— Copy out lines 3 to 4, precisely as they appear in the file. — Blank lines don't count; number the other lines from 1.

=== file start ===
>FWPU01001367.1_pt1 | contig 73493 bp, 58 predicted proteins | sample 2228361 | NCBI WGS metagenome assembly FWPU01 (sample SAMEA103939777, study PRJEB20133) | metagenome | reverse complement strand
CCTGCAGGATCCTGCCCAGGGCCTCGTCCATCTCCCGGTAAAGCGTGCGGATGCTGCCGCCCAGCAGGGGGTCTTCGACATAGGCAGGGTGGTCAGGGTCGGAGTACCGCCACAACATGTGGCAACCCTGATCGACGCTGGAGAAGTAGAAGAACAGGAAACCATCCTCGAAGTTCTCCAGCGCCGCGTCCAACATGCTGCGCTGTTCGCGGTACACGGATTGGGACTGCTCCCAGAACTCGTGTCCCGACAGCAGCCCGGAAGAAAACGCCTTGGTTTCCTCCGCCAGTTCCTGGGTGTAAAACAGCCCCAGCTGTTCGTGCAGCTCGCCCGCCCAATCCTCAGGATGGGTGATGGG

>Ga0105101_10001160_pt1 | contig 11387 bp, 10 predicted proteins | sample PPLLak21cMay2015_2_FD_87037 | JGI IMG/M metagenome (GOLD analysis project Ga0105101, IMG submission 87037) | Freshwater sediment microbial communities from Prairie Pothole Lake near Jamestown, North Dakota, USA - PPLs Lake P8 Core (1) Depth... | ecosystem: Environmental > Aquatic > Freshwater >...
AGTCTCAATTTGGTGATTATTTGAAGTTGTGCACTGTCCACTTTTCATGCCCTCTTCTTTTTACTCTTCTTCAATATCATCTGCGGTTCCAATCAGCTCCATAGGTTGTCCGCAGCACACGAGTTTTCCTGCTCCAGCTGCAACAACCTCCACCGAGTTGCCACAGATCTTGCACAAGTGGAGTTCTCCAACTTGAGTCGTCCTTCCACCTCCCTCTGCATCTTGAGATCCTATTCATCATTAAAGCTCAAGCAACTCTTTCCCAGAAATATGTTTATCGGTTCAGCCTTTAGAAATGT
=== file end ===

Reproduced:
>Ga0105101_10001160_pt1 | contig 11387 bp, 10 predicted proteins | sample PPLLak21cMay2015_2_FD_87037 | JGI IMG/M metagenome (GOLD analysis project Ga0105101, IMG submission 87037) | Freshwater sediment microbial communities from Prairie Pothole Lake near Jamestown, North Dakota, USA - PPLs Lake P8 Core (1) Depth... | ecosystem: Environmental > Aquatic > Freshwater >...
AGTCTCAATTTGGTGATTATTTGAAGTTGTGCACTGTCCACTTTTCATGCCCTCTTCTTTTTACTCTTCTTCAATATCATCTGCGGTTCCAATCAGCTCCATAGGTTGTCCGCAGCACACGAGTTTTCCTGCTCCAGCTGCAACAACCTCCACCGAGTTGCCACAGATCTTGCACAAGTGGAGTTCTCCAACTTGAGTCGTCCTTCCACCTCCCTCTGCATCTTGAGATCCTATTCATCATTAAAGCTCAAGCAACTCTTTCCCAGAAATATGTTTATCGGTTCAGCCTTTAGAAATGT